Generally a contract forms when one person makes an offer, and another person accepts it by communicating their assent or performing the offer's terms. If the terms are certain, and the parties can be presumed from their behaviour to have intended that the terms are binding, generally the agreement is enforceable. Some contracts, particularly for large transactions such as a sale of land, also require the formalities of signatures and witnesses and English law goes further than other European countries by requiring all parties bring something of value, known as "consideration", to a bargain as a precondition to enforce it. Contracts can be made personally or through an agent acting on behalf of a principal, if the agent acts within what a reasonable person would think they have the authority to do. In principle, English law grants people broad freedom to agree the content of a deal. Terms in an agreement are incorporated through express promises, by reference to other terms or potentially through a course of dealing between two parties. Those terms are interpreted by the courts to seek out the true intention of the parties, from the perspective of an objective observer, in the context of their bargaining environment. Where there is a gap, courts typically imply terms to fill the spaces, but also through the 20th century both the judiciary and legislature have intervened more and more to strike out surprising and unfair terms, particularly in favour of consumers, employees or tenants with weaker bargaining power.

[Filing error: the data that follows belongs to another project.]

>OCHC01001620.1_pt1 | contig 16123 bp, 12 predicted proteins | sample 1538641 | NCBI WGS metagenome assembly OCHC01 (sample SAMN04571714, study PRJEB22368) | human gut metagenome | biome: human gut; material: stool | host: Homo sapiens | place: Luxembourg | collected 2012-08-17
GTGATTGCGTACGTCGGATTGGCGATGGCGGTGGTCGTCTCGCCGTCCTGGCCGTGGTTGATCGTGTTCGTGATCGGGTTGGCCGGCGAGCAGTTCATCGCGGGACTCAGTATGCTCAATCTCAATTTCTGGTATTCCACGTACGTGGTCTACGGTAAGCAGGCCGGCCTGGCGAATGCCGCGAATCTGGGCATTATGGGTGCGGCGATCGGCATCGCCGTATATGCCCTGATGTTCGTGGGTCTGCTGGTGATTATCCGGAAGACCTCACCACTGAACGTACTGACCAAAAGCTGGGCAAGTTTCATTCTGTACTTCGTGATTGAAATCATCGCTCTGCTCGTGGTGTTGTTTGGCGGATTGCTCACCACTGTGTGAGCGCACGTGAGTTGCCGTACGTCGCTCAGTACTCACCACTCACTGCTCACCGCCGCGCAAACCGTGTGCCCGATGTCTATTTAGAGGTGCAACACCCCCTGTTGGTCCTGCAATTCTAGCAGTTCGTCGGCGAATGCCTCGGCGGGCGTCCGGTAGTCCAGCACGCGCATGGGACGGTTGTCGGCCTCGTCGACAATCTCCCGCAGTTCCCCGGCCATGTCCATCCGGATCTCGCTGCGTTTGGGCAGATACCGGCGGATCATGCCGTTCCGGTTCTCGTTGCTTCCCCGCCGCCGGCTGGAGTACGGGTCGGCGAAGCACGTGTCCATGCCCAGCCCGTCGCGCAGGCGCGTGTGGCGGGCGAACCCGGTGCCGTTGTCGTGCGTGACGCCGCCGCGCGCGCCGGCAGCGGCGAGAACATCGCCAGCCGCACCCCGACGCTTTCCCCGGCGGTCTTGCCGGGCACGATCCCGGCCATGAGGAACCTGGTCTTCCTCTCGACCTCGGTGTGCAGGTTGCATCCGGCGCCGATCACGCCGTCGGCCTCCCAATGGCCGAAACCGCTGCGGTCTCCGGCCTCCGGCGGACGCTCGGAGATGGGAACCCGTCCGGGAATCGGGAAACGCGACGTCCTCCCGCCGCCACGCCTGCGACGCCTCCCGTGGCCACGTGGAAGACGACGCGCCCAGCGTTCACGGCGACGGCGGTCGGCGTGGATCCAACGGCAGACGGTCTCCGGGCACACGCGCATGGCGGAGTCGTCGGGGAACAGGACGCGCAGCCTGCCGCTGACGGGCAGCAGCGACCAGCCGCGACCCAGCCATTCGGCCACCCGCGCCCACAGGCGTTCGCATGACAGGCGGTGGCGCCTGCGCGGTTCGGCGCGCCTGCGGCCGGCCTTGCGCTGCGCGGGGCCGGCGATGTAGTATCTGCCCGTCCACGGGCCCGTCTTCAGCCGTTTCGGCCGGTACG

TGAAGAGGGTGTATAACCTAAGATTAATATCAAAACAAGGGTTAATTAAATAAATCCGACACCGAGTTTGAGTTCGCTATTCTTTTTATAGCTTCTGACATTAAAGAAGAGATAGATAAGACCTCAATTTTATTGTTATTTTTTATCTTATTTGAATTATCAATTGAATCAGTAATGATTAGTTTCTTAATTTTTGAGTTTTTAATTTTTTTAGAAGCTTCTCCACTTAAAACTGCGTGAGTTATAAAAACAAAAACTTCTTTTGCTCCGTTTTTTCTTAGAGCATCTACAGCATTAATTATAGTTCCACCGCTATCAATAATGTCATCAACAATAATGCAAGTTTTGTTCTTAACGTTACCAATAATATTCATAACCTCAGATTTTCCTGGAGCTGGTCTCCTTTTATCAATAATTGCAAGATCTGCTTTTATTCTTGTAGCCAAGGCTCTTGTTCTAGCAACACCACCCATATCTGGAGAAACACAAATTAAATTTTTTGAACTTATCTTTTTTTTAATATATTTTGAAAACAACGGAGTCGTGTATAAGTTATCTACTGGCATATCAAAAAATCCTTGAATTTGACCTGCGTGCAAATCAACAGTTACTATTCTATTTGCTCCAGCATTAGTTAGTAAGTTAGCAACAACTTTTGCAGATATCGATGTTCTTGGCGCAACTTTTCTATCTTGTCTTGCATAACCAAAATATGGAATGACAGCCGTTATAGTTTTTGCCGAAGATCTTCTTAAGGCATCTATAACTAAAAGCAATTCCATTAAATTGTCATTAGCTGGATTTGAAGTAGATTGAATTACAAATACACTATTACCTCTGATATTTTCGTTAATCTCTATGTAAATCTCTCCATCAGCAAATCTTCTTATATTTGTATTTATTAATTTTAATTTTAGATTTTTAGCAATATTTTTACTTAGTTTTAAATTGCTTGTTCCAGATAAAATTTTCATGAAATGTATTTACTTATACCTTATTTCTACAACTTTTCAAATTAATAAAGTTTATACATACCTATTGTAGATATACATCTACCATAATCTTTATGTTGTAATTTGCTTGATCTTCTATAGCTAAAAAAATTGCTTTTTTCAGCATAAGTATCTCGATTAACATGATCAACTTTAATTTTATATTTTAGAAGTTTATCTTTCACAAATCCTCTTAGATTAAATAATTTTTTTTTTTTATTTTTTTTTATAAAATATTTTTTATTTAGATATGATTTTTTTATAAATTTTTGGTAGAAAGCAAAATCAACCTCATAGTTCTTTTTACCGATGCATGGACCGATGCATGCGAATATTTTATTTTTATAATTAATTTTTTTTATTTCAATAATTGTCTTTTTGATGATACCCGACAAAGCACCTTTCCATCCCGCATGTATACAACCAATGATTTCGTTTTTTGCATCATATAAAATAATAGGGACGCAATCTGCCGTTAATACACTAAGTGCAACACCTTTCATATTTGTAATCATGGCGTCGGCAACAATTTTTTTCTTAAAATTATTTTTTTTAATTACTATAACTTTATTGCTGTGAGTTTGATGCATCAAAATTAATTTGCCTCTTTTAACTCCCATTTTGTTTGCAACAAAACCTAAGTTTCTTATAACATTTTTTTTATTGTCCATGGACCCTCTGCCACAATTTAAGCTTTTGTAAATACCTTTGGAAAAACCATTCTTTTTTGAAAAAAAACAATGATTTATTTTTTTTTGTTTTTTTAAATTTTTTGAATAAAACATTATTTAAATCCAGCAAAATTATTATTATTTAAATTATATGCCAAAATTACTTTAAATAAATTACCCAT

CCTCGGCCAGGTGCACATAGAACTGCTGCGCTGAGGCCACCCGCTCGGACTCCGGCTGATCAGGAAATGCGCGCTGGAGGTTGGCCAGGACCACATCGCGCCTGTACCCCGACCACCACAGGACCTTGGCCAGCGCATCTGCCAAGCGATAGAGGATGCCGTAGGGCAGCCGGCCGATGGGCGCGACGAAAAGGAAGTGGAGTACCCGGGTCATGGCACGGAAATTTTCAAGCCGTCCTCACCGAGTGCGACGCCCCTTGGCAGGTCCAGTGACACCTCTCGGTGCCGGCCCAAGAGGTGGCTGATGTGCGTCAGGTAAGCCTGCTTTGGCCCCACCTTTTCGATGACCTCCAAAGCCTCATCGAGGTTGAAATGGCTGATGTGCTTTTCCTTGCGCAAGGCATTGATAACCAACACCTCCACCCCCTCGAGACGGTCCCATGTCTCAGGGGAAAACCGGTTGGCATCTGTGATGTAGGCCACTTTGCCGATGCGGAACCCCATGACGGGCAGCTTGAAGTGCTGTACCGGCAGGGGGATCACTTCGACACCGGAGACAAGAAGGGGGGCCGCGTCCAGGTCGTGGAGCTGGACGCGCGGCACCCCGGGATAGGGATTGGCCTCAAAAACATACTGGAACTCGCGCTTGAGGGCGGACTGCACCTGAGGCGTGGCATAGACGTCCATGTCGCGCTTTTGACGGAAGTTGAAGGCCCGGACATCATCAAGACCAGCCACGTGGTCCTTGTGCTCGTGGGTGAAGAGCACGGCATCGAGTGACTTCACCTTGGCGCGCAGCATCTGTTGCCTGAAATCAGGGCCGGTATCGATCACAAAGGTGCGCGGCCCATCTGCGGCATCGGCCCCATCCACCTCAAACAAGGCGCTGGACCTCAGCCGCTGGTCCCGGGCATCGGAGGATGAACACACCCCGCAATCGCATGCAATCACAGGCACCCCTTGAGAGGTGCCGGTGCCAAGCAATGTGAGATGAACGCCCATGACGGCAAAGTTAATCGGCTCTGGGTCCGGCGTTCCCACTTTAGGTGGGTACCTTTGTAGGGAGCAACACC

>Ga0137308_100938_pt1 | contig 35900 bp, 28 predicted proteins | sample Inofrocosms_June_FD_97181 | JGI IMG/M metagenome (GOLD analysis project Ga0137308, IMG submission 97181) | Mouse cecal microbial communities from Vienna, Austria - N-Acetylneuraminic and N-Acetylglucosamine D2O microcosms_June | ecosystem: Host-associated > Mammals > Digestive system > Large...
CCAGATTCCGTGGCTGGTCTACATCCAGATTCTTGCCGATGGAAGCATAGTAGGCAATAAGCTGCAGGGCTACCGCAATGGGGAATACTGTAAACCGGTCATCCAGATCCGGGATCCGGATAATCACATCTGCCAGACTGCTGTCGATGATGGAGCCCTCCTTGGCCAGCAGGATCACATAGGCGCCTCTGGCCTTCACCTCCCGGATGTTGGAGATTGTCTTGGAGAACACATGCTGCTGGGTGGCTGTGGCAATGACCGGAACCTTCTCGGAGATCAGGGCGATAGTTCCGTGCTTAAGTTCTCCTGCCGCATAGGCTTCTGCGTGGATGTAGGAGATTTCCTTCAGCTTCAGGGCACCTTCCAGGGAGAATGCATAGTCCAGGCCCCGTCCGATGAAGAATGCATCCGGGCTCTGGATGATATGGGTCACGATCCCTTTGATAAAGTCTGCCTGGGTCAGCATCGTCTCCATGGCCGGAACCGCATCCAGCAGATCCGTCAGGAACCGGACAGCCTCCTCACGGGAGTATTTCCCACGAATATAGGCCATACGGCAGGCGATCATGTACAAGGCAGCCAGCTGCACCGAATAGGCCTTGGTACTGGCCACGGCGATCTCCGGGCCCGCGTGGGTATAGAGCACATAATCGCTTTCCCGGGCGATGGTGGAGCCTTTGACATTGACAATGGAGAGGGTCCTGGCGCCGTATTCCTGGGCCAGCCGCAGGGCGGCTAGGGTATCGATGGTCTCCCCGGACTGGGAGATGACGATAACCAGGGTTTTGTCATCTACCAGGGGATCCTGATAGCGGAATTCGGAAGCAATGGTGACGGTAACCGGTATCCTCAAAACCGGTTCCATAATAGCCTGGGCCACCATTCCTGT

Contract law works best when an agreement is performed, and recourse to the courts is never needed because each party knows her rights and duties. However, where an unforeseen event renders an agreement very hard, or even impossible to perform, the courts typically will construe the parties to want to have released themselves from their obligations. It may also be that one party simply breaches a contract's terms. If a contract is not substantially performed, then the innocent party is entitled to cease her own performance and sue for damages to put her in the position as if the contract were performed. She is under a duty to mitigate her losses and cannot claim for harm that was a remote consequence of the contractual breach, but remedies in English law are footed on the principle that full compensation for all losses, pecuniary or not, should be made good. In exceptional circumstances, the law goes further to require a wrongdoer to make restitution for their gains from breaching a contract, and may demand specific performance of the agreement rather than monetary compensation. It is also possible that a contract becomes voidable, because, depending on the specific type of contract, one party failed to make adequate disclosure or they made misrepresentations during negotiations.